The Massachusetts Community Choice law passed last November authorized cities and towns to recover energy efficiency funds traditionally controlled by utilities, and to use the monies collected from local residents and businesses in accordance with locally-approved plans. Now the consortium of 12 towns which led the fight for Community Choice in Massachusetts says it expects Cape Cod towns to receive approximately $25 million in conservation funds from its local utility over the next five years.
The Cape Light Compact is developing an energy efficiency plan that will go to town meetings for approval next fall, and will then be submitted to the state to certify compliance with state energy goals. Initial estimates of the amount of funds the Compact will recover for each of the 12 member towns total more than $3.3 million for 1998, and nearly $4 million in 1999, with similar amounts in 2000, 2001 and 2002.
The plan will include programs for weatherization, fuel switching, lighting, consumer education, and other efforts that would give consumers the best return for their money. "The reason we have this opportunity is because we have joined together under the Compact," said Vicky Bebout, an Eastham selectwoman. "If the towns hadn't agreed to work together to represent consumer interests, people would have no opportunity to recover this money, ro say how or where it will be spent."
Unlike the Cape's incumbent utility, Commonwealth Electric, which up to now has administered energy efficiency programs, the Compact will not require a 12.9 percent return on investment on the costs of its program.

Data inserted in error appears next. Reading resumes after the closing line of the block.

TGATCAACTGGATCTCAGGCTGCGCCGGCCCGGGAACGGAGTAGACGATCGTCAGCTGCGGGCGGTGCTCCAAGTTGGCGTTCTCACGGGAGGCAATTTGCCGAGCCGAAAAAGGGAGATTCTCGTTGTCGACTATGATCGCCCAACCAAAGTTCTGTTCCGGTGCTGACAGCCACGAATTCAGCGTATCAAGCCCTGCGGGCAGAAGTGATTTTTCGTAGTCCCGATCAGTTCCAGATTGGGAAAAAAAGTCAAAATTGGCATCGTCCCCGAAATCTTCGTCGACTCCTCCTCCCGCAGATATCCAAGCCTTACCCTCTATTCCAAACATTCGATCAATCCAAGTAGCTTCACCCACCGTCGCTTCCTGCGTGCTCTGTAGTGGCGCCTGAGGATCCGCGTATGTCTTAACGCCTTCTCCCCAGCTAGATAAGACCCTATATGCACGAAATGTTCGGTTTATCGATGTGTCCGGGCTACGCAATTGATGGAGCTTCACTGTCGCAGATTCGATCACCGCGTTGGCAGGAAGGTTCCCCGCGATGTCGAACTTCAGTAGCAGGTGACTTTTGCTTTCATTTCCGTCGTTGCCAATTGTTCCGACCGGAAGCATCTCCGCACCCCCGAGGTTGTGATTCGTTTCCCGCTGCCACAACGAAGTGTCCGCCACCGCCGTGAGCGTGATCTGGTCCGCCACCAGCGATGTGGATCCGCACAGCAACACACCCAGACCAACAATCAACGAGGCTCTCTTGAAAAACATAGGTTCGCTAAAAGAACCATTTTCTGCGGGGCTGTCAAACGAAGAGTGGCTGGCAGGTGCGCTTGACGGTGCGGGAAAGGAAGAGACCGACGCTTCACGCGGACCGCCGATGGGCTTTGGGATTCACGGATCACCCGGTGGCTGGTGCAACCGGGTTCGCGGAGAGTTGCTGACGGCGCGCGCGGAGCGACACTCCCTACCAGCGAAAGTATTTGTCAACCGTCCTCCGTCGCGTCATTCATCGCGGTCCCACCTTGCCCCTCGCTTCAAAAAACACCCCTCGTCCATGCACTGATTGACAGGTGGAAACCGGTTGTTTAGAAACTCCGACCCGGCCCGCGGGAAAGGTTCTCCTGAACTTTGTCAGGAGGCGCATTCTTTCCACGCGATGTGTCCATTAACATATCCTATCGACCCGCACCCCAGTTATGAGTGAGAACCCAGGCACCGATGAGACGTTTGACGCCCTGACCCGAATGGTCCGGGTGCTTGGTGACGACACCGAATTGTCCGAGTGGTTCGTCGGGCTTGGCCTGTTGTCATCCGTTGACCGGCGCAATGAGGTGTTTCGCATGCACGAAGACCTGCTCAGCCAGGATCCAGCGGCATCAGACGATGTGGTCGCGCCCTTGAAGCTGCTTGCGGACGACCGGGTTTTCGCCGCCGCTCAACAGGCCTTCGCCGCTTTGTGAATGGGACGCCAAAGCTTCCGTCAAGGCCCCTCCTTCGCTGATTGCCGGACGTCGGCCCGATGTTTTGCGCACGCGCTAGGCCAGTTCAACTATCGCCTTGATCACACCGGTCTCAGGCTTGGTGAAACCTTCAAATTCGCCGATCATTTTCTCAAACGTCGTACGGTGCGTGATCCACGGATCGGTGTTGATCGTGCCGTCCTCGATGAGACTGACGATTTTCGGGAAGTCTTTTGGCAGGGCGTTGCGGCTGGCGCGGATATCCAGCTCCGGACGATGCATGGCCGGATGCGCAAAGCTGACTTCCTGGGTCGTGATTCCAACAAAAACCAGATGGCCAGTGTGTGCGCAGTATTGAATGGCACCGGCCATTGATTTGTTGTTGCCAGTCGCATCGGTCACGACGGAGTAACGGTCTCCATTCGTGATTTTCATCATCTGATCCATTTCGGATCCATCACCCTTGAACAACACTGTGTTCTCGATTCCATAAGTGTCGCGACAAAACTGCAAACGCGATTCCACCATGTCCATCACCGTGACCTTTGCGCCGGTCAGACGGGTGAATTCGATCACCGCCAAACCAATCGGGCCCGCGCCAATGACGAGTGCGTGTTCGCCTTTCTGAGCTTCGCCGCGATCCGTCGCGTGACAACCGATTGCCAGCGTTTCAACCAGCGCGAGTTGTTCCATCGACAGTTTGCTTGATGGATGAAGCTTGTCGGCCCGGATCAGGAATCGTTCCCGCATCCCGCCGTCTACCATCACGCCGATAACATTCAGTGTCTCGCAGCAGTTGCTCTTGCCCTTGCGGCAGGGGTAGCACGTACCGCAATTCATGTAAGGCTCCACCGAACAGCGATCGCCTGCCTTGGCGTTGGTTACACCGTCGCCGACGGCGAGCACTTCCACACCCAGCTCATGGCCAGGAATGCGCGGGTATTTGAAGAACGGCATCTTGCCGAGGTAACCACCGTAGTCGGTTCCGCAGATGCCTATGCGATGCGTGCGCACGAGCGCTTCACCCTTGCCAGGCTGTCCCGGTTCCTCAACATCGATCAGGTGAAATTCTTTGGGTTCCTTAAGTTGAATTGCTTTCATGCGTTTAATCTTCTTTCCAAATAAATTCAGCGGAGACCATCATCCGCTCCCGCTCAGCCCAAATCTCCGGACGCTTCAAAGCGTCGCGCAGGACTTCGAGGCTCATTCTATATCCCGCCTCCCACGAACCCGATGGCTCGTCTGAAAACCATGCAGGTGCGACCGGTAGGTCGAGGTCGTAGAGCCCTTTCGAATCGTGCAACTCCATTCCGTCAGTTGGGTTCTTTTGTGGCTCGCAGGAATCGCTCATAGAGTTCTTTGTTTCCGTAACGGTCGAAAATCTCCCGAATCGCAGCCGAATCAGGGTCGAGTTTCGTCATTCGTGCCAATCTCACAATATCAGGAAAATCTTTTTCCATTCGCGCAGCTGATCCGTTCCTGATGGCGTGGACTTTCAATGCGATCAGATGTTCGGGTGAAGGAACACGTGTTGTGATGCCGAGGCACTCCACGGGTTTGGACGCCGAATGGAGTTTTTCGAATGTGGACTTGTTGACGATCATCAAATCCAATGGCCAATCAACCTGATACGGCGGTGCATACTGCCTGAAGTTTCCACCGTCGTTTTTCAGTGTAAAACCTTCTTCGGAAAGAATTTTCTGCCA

Compact leaders emphasize that power companies, which earn profit from electricity sales, have never genuinely wanted to reduce consumption; and that giving communities control is the key to making conservation really work. "This changes the whole dynamic of our efforts to become more energy efficient," said Matt Patrick, a Falmouth selectman who lobbied state legislators and regulators for the Community Choice law, and subsequently helped form the Compact with Barnstable County. "It also means that more can be done for residential and small business consumers."
The Cape Light is a cooperative effort of 12 Cape Cod towns and Barnstable County. The Compact was formed in 1997 through resolutions passed by town meeting, and the board of selectmen or town council, in each member community. The purpose of the Compact is to protect the Cape's consumers. It pools the buying power of more than 150,000 residential and business customers to achieve better electricity rates and services, it examines methods to lower utility bills, and gives consumers a voice in discussions with the state regulators and Commonwealth Electric, the local utility. Participation in the Compact is voluntary for the towns and for each individual consumer.
Copyright (c) 1998 by the American Local Power Project